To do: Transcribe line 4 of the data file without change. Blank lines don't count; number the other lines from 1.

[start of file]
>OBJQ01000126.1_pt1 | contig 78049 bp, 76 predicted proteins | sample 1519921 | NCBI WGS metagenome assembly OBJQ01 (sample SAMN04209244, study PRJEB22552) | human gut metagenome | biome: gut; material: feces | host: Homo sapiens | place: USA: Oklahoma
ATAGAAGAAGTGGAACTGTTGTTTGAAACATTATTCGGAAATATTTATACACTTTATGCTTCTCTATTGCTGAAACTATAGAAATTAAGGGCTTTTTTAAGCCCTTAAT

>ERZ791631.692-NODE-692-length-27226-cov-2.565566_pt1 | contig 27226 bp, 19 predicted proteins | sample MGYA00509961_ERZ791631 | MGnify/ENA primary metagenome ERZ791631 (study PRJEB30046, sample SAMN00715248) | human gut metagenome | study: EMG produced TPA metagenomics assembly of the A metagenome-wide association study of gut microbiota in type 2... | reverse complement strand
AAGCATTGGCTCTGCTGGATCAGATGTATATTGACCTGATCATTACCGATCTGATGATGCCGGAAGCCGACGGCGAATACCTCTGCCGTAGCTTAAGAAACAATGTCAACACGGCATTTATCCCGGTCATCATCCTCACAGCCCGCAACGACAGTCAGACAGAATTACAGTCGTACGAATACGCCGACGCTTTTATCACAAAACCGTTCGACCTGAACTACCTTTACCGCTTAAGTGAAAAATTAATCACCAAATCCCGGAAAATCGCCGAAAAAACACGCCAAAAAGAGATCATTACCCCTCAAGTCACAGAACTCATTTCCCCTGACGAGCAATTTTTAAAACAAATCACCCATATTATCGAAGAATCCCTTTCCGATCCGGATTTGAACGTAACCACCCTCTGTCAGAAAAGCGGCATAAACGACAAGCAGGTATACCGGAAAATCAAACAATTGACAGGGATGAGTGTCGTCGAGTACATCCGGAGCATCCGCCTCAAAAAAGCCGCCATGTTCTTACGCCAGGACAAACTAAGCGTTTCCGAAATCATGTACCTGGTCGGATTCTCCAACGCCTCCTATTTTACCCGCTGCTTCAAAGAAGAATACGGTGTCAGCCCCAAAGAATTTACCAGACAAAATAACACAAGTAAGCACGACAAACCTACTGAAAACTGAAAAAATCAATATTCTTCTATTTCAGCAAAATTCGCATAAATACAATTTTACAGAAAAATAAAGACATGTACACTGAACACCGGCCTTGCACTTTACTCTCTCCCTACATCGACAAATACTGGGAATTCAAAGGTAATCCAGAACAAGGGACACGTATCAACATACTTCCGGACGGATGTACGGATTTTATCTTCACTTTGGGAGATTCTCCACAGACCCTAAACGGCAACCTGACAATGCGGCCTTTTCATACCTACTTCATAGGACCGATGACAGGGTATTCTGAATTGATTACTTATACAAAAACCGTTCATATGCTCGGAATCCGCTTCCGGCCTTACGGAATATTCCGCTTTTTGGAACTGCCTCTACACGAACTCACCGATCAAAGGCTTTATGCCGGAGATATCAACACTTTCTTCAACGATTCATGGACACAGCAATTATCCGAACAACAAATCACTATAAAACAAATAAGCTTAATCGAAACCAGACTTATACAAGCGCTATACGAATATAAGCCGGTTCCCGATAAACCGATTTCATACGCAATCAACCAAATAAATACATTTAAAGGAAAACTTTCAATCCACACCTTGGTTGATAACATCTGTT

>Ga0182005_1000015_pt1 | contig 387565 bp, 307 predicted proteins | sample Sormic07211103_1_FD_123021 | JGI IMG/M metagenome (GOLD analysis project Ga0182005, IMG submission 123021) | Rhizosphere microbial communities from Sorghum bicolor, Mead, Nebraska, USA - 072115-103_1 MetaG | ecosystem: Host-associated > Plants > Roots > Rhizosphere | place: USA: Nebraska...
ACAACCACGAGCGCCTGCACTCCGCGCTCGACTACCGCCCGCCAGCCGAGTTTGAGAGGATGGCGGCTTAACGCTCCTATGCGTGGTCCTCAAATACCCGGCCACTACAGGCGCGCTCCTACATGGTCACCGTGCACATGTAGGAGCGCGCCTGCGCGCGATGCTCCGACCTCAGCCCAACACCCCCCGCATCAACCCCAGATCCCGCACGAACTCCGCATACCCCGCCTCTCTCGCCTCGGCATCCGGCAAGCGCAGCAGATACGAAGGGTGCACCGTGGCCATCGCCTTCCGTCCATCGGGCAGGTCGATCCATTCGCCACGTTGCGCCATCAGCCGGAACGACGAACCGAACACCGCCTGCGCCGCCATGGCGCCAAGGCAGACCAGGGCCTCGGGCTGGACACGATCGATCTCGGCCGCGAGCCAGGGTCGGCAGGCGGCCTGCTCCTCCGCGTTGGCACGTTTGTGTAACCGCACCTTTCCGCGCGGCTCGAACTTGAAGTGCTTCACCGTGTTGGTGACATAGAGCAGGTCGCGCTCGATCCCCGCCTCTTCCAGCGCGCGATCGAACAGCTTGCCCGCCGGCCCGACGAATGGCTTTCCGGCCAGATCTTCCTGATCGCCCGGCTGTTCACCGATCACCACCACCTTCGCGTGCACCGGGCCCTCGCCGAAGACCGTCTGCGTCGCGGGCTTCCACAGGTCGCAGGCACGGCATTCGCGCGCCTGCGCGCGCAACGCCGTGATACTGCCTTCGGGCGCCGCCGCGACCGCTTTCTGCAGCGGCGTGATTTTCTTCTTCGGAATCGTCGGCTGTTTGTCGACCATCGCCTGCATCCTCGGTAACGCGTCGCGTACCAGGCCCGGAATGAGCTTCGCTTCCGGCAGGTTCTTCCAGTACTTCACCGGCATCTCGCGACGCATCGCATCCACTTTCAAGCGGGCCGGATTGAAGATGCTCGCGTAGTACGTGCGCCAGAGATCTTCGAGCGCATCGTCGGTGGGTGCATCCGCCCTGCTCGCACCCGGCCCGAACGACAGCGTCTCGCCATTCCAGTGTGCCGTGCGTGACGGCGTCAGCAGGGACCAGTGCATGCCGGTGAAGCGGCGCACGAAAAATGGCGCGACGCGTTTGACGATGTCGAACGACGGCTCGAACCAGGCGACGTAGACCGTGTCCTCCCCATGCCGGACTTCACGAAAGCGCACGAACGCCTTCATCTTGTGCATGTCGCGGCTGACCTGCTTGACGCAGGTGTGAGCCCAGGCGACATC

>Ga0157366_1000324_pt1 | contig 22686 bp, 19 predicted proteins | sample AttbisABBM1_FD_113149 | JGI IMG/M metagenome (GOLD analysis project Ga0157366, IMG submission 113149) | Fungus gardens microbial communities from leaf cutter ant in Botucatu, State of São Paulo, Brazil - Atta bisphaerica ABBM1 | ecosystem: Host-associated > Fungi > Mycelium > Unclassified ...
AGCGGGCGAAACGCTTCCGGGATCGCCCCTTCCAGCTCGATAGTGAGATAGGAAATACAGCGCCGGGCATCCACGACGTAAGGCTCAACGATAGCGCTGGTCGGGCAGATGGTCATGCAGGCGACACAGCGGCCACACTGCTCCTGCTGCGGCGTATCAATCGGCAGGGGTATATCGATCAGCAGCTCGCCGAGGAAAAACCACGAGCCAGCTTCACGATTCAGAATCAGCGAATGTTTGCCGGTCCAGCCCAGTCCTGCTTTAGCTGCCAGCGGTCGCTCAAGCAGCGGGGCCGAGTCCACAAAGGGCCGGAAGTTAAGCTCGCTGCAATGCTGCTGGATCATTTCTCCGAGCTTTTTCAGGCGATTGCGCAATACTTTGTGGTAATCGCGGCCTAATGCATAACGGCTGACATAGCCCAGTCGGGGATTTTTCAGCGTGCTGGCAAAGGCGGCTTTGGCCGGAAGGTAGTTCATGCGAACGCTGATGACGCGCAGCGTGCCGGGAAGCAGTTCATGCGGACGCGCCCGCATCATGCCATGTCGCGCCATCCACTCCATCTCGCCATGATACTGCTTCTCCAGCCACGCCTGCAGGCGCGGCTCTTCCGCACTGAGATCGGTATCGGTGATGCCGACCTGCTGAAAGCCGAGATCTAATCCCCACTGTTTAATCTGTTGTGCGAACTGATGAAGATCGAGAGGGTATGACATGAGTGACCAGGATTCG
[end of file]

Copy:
AAGCATTGGCTCTGCTGGATCAGATGTATATTGACCTGATCATTACCGATCTGATGATGCCGGAAGCCGACGGCGAATACCTCTGCCGTAGCTTAAGAAACAATGTCAACACGGCATTTATCCCGGTCATCATCCTCACAGCCCGCAACGACAGTCAGACAGAATTACAGTCGTACGAATACGCCGACGCTTTTATCACAAAACCGTTCGACCTGAACTACCTTTACCGCTTAAGTGAAAAATTAATCACCAAATCCCGGAAAATCGCCGAAAAAACACGCCAAAAAGAGATCATTACCCCTCAAGTCACAGAACTCATTTCCCCTGACGAGCAATTTTTAAAACAAATCACCCATATTATCGAAGAATCCCTTTCCGATCCGGATTTGAACGTAACCACCCTCTGTCAGAAAAGCGGCATAAACGACAAGCAGGTATACCGGAAAATCAAACAATTGACAGGGATGAGTGTCGTCGAGTACATCCGGAGCATCCGCCTCAAAAAAGCCGCCATGTTCTTACGCCAGGACAAACTAAGCGTTTCCGAAATCATGTACCTGGTCGGATTCTCCAACGCCTCCTATTTTACCCGCTGCTTCAAAGAAGAATACGGTGTCAGCCCCAAAGAATTTACCAGACAAAATAACACAAGTAAGCACGACAAACCTACTGAAAACTGAAAAAATCAATATTCTTCTATTTCAGCAAAATTCGCATAAATACAATTTTACAGAAAAATAAAGACATGTACACTGAACACCGGCCTTGCACTTTACTCTCTCCCTACATCGACAAATACTGGGAATTCAAAGGTAATCCAGAACAAGGGACACGTATCAACATACTTCCGGACGGATGTACGGATTTTATCTTCACTTTGGGAGATTCTCCACAGACCCTAAACGGCAACCTGACAATGCGGCCTTTTCATACCTACTTCATAGGACCGATGACAGGGTATTCTGAATTGATTACTTATACAAAAACCGTTCATATGCTCGGAATCCGCTTCCGGCCTTACGGAATATTCCGCTTTTTGGAACTGCCTCTACACGAACTCACCGATCAAAGGCTTTATGCCGGAGATATCAACACTTTCTTCAACGATTCATGGACACAGCAATTATCCGAACAACAAATCACTATAAAACAAATAAGCTTAATCGAAACCAGACTTATACAAGCGCTATACGAATATAAGCCGGTTCCCGATAAACCGATTTCATACGCAATCAACCAAATAAATACATTTAAAGGAAAACTTTCAATCCACACCTTGGTTGATAACATCTGTT